At yesterday’s Oversight hearing, we heard the testimony of Judge Radhi Hamza al-Radhi, the Chairman of the Integrity Commission in Iraq. Until last month, al-Radhi was investigating fraud and bribery he believes to have cost the Iraqi government $18 billion. Since the establishment of the Commission, 31 employees and 12 of their family members were assassinated, often being tortured before being killed. Judge al-Rahdi shared the story of Mohammed Abd Salif, who was gunned down with his seven-month pregnant wife and of his Security Chief at the Commission, whose father was murdered and found hanging from a meat hook. The judge himself said he and his family have been attacked by the rockets and snipers of those determined to stop his investigations.

The Government Accountability Office (GAO) and the Special Inspector General for Iraq Reconstruction have made recommendations on what can be done to improve U.S. strategies to combat corruption, but they were clear that the situation is getting worse, not better. In September, Judge al-Rahdi left Iraq for previously scheduled training session here in Washington. After he left the country, Prime Minister al-Maliki told reporters that al-Radhi had violated a government travel ban and suggested that the judge's decision to leave the country is proof that he was guilty of corruption himself.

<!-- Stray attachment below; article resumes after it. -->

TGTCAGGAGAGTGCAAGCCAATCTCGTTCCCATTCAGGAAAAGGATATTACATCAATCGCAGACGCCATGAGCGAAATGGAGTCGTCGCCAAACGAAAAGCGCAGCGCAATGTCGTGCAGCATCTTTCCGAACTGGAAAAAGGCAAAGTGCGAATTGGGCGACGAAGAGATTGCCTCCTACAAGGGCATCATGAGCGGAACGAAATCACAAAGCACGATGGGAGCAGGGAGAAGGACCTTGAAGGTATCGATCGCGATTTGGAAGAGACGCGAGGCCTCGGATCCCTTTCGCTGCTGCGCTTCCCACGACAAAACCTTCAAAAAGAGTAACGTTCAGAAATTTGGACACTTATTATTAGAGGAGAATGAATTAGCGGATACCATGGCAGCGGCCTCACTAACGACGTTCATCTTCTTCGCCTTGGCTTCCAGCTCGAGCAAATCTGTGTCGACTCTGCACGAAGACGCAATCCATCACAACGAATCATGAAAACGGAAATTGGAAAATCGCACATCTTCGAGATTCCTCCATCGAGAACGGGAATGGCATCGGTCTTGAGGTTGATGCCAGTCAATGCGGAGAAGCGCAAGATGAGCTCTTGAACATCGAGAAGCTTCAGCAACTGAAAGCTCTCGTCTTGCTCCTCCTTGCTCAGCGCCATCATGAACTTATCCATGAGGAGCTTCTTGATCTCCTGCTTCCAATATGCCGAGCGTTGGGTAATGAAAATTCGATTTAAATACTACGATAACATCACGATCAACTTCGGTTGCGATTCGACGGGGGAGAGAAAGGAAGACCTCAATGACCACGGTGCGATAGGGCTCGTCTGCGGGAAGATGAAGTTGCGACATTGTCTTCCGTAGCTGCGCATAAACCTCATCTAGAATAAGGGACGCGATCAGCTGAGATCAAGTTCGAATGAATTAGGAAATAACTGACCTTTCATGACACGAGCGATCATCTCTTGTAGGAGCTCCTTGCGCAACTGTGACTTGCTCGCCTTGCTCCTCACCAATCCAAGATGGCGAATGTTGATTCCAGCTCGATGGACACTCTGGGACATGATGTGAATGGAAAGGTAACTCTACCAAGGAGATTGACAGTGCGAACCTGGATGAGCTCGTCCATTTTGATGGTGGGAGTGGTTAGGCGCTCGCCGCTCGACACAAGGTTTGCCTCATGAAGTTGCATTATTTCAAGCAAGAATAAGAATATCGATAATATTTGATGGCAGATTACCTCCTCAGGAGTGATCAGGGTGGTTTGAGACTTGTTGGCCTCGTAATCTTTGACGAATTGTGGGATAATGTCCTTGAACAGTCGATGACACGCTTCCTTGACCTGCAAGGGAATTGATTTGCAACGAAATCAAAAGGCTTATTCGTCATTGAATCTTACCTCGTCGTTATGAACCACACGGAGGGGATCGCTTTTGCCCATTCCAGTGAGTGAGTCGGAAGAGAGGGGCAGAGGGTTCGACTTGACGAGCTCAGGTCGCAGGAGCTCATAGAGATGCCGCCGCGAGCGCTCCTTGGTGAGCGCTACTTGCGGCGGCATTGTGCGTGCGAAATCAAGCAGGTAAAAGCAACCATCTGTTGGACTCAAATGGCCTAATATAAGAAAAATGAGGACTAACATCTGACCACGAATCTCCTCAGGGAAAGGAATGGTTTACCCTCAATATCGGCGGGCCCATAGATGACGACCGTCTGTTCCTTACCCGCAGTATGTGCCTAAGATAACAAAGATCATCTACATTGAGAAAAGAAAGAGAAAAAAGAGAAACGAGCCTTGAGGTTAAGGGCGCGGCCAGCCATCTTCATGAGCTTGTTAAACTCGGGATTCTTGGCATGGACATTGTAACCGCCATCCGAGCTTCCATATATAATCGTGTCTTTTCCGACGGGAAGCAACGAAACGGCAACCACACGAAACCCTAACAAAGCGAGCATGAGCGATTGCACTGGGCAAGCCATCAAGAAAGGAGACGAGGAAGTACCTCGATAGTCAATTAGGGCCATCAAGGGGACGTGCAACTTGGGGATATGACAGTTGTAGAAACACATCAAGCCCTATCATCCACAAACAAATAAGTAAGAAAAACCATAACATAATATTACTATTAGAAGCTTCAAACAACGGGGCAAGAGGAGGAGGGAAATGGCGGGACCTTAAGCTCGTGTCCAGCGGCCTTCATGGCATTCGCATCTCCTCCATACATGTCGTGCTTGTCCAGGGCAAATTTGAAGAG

Despite the efforts of American civilian and military employees to root out corruption and violence, which the GAO has shown need to be improved, these nightmarish conditions are the reality for those who are willing to stand and fight corruption in Iraq.